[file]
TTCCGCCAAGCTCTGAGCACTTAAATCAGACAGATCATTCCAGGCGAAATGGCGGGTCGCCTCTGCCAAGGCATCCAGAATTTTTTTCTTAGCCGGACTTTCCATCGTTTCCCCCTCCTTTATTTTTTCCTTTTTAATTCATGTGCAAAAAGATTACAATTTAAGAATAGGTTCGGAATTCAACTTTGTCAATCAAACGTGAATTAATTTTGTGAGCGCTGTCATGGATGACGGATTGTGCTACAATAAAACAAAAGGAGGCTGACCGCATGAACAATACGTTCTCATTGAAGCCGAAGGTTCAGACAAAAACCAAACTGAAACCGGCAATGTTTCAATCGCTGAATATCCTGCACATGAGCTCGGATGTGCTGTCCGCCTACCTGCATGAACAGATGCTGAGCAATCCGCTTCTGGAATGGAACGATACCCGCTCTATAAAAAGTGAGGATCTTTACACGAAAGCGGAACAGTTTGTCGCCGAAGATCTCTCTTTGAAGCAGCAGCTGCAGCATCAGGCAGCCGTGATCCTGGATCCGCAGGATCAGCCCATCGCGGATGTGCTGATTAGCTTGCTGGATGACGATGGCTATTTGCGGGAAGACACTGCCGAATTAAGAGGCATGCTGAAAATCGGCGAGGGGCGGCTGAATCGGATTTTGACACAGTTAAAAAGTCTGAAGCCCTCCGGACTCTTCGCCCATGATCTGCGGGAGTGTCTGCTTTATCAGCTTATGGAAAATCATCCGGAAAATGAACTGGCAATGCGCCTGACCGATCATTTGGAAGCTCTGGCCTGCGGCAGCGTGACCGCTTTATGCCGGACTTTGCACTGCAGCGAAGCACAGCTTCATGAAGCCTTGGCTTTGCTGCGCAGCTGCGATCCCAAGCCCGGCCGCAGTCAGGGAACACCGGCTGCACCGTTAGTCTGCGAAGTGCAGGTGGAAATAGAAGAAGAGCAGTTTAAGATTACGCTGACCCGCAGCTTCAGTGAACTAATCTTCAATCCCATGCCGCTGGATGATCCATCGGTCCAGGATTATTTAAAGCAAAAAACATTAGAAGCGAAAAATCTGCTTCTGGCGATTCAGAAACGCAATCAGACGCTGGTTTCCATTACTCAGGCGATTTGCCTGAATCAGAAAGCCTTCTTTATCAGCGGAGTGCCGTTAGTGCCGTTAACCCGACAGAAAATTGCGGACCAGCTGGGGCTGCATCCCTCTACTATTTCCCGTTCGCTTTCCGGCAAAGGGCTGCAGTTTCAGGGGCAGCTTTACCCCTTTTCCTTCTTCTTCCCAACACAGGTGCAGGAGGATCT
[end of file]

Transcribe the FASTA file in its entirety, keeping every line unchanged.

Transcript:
TTCCGCCAAGCTCTGAGCACTTAAATCAGACAGATCATTCCAGGCGAAATGGCGGGTCGCCTCTGCCAAGGCATCCAGAATTTTTTTCTTAGCCGGACTTTCCATCGTTTCCCCCTCCTTTATTTTTTCCTTTTTAATTCATGTGCAAAAAGATTACAATTTAAGAATAGGTTCGGAATTCAACTTTGTCAATCAAACGTGAATTAATTTTGTGAGCGCTGTCATGGATGACGGATTGTGCTACAATAAAACAAAAGGAGGCTGACCGCATGAACAATACGTTCTCATTGAAGCCGAAGGTTCAGACAAAAACCAAACTGAAACCGGCAATGTTTCAATCGCTGAATATCCTGCACATGAGCTCGGATGTGCTGTCCGCCTACCTGCATGAACAGATGCTGAGCAATCCGCTTCTGGAATGGAACGATACCCGCTCTATAAAAAGTGAGGATCTTTACACGAAAGCGGAACAGTTTGTCGCCGAAGATCTCTCTTTGAAGCAGCAGCTGCAGCATCAGGCAGCCGTGATCCTGGATCCGCAGGATCAGCCCATCGCGGATGTGCTGATTAGCTTGCTGGATGACGATGGCTATTTGCGGGAAGACACTGCCGAATTAAGAGGCATGCTGAAAATCGGCGAGGGGCGGCTGAATCGGATTTTGACACAGTTAAAAAGTCTGAAGCCCTCCGGACTCTTCGCCCATGATCTGCGGGAGTGTCTGCTTTATCAGCTTATGGAAAATCATCCGGAAAATGAACTGGCAATGCGCCTGACCGATCATTTGGAAGCTCTGGCCTGCGGCAGCGTGACCGCTTTATGCCGGACTTTGCACTGCAGCGAAGCACAGCTTCATGAAGCCTTGGCTTTGCTGCGCAGCTGCGATCCCAAGCCCGGCCGCAGTCAGGGAACACCGGCTGCACCGTTAGTCTGCGAAGTGCAGGTGGAAATAGAAGAAGAGCAGTTTAAGATTACGCTGACCCGCAGCTTCAGTGAACTAATCTTCAATCCCATGCCGCTGGATGATCCATCGGTCCAGGATTATTTAAAGCAAAAAACATTAGAAGCGAAAAATCTGCTTCTGGCGATTCAGAAACGCAATCAGACGCTGGTTTCCATTACTCAGGCGATTTGCCTGAATCAGAAAGCCTTCTTTATCAGCGGAGTGCCGTTAGTGCCGTTAACCCGACAGAAAATTGCGGACCAGCTGGGGCTGCATCCCTCTACTATTTCCCGTTCGCTTTCCGGCAAAGGGCTGCAGTTTCAGGGGCAGCTTTACCCCTTTTCCTTCTTCTTCCCAACACAGGTGCAGGAGGATCT